Outcome 3 – Demand generation
To foster demand for and knowledge about nutritious and locally, agroecologically produced food contributing to a balanced diet, NICE took partnership with the Bangladesh Institute of ICT in Development (BIID) and could implement Nutrition Clubs taking care of school-owned nutrition gardens in 5 schools in Rangpur municipality during NICE project year 1. Additional 5 schools are expected to follow in NICE project year 2.
Furthermore, formative research to inform a specific social behavior change campaign increasing nutrition literacy and the demand for nutritious and locally, agroecologically produced food has started in Rangpur in September 2022 with respective campaign expected in Q2 2023.
Outcome 4 – Learning and scale up
So far, knowledge sharing and learning activities in Rangpur were largely focused on exchanging experiences and forging synergies with the other NICE cities in Bangladesh, Kenya, and Rwanda. NICE focal persons at city level as well as implementing partners actively participated in 2 online peer-learning sessions in June and November 2022 where they shared their valuable inputs.
Also, NICE is in discussion with the Bangladesh Food Safety Authority and Bangladesh’s Food Ministry to support dissemination of their respective, renewed dietary guidelines in Rangpur as well as to advocate for having the right of food in Bangladesh’s constituency and making the city-based NICE project even more known to national representatives.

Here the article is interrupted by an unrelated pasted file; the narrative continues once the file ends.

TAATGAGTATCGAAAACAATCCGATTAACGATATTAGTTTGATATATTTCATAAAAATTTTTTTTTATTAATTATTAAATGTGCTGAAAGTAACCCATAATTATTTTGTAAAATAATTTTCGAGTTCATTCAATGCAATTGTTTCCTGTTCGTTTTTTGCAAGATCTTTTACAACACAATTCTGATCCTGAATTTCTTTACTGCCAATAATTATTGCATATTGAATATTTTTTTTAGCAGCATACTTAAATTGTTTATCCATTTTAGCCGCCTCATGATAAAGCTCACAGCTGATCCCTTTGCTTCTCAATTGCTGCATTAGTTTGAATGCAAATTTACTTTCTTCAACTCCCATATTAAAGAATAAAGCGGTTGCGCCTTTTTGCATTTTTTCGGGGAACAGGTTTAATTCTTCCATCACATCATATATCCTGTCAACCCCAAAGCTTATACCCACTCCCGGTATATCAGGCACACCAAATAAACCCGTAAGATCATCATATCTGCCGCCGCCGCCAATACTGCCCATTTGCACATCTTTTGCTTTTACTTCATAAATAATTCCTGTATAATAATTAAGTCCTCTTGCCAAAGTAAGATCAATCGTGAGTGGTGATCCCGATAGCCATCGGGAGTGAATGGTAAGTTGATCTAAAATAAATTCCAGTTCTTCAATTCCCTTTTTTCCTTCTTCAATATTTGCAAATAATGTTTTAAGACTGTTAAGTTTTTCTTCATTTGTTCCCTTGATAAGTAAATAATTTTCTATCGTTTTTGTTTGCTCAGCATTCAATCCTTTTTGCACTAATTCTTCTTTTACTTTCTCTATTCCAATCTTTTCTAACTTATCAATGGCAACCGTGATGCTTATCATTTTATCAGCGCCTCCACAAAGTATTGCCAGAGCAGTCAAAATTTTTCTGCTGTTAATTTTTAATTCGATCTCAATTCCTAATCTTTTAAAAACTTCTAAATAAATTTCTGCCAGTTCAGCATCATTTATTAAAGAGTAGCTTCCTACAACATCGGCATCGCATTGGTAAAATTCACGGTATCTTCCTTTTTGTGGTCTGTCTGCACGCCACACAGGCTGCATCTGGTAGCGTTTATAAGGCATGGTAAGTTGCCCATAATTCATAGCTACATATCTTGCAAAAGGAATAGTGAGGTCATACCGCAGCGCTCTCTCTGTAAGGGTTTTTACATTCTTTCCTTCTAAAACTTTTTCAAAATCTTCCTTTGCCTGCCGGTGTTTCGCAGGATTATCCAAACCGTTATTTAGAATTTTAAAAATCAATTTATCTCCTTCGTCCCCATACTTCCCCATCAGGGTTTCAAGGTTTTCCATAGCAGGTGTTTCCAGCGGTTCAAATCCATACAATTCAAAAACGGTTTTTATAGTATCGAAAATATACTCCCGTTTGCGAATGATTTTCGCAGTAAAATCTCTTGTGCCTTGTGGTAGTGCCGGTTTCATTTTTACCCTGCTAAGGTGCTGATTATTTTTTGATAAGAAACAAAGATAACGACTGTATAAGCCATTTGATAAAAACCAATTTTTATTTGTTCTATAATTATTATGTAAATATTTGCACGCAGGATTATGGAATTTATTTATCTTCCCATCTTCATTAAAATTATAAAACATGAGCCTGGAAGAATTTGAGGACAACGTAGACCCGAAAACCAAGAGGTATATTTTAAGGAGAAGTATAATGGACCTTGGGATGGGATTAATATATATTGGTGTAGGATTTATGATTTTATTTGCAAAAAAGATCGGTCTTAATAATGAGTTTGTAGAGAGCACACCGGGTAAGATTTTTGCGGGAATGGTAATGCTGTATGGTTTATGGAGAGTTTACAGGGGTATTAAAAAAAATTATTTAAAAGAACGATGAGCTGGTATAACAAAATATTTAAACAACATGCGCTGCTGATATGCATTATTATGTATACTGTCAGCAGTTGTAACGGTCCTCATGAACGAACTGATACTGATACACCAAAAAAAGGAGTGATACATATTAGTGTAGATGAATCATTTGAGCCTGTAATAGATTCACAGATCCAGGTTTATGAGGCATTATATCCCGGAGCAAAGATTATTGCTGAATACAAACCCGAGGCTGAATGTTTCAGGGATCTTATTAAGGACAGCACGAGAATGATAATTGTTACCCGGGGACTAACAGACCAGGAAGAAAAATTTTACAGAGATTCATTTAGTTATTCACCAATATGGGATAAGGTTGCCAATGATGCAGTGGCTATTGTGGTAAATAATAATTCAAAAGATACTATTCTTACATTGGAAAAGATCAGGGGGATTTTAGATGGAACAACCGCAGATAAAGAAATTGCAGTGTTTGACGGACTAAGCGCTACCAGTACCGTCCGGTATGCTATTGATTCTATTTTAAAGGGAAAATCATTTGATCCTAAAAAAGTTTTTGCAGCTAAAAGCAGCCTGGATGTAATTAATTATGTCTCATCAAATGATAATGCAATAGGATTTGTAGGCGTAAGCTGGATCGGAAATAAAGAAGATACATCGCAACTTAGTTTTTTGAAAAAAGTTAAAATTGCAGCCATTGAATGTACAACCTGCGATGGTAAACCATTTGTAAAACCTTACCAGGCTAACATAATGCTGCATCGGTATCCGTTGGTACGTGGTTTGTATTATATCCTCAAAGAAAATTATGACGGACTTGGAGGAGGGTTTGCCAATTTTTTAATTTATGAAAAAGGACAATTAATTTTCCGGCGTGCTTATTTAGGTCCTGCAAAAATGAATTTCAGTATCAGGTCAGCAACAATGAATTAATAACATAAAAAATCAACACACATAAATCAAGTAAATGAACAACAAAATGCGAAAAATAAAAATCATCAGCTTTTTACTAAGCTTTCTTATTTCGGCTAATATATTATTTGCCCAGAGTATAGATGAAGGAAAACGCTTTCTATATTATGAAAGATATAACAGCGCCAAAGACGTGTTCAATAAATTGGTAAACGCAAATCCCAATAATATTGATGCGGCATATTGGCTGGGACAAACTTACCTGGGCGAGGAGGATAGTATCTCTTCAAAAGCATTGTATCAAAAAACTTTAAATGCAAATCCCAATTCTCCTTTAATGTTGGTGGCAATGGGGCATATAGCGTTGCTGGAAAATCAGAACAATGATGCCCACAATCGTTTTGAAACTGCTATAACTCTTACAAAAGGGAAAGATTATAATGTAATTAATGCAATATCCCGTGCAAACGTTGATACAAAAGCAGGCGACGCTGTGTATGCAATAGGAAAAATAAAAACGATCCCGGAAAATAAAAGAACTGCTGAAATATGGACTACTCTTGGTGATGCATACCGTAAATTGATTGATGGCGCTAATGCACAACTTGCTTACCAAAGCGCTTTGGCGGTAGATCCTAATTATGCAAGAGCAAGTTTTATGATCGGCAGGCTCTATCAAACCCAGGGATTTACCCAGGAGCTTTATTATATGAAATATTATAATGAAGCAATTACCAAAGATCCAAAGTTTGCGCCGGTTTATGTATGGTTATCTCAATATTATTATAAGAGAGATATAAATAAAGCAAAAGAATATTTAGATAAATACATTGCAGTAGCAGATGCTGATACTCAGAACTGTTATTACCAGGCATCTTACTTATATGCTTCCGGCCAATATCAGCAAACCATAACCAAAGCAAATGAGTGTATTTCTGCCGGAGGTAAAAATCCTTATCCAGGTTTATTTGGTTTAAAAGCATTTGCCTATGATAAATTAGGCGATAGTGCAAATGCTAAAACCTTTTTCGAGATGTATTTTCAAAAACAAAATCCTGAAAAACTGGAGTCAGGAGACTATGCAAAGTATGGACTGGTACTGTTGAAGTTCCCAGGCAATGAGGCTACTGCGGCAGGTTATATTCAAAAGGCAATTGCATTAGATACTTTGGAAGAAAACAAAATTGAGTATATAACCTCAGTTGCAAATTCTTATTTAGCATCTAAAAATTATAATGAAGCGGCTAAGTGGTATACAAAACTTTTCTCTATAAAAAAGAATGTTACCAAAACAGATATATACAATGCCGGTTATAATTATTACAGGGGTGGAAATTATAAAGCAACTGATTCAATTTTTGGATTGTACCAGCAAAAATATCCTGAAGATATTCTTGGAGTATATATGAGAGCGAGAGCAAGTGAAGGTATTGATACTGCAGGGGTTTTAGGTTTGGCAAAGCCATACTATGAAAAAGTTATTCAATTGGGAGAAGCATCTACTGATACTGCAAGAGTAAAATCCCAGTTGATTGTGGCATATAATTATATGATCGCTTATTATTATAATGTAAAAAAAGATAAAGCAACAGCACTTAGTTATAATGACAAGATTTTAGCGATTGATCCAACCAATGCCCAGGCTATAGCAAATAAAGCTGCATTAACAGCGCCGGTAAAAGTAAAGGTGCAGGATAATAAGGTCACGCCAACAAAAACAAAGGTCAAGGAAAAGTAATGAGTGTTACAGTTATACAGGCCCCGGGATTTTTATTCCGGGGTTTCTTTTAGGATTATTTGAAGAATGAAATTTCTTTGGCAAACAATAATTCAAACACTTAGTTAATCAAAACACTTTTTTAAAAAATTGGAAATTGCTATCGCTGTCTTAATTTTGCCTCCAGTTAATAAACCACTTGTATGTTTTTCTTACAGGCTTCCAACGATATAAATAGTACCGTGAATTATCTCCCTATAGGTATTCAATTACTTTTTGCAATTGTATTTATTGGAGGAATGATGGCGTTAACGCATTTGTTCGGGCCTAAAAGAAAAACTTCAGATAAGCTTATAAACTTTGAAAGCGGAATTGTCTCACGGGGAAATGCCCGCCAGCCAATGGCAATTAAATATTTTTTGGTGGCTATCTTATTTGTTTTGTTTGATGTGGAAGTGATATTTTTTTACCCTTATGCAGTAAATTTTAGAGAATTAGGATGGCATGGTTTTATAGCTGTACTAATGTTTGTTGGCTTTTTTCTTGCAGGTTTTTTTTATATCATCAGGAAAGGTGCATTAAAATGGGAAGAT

At baseline, a team of experienced enumerators visited 299 households in both the slum (153) and the non-slum (146) area of Rangpur to collect information on the nutritional status, socio-economic information and consumption behavior of the city population. This survey revealed food insecurity in the majority (55.2%) of the visited households in Rangpur, which increase due to the COVID-19 pandemic. 22.0% of the children under 5 years were too short for their age and therefore stunted, and 7.7% were underweight. Furthermore, 42.4% of women and 21.3% of men were overweight. Many women did not consume an adequately diverse diet (29.4% consumed less than 5 food groups in the previous 24 hours). All this indicates the kind of obstacles faced by the urban population of Rangpur to access a diverse and nutritious diet, with likely negative effects on their longer-term health. On the other hand, many of the urban and peri-urban households owned farmland, overall 74%. This provides an opportunity for NICE activities to assist in an increase and diversification of locally and agroecologically produced nutritious foods and in making them more accessible for the city population, including vulnerable city population groups. Baseline data were collected in Jun2022.
The Rangpur City Corporation partners with the NICE consortium for the NICE project.NICE_CityOverview_Rangpur_Bangladesh_corrected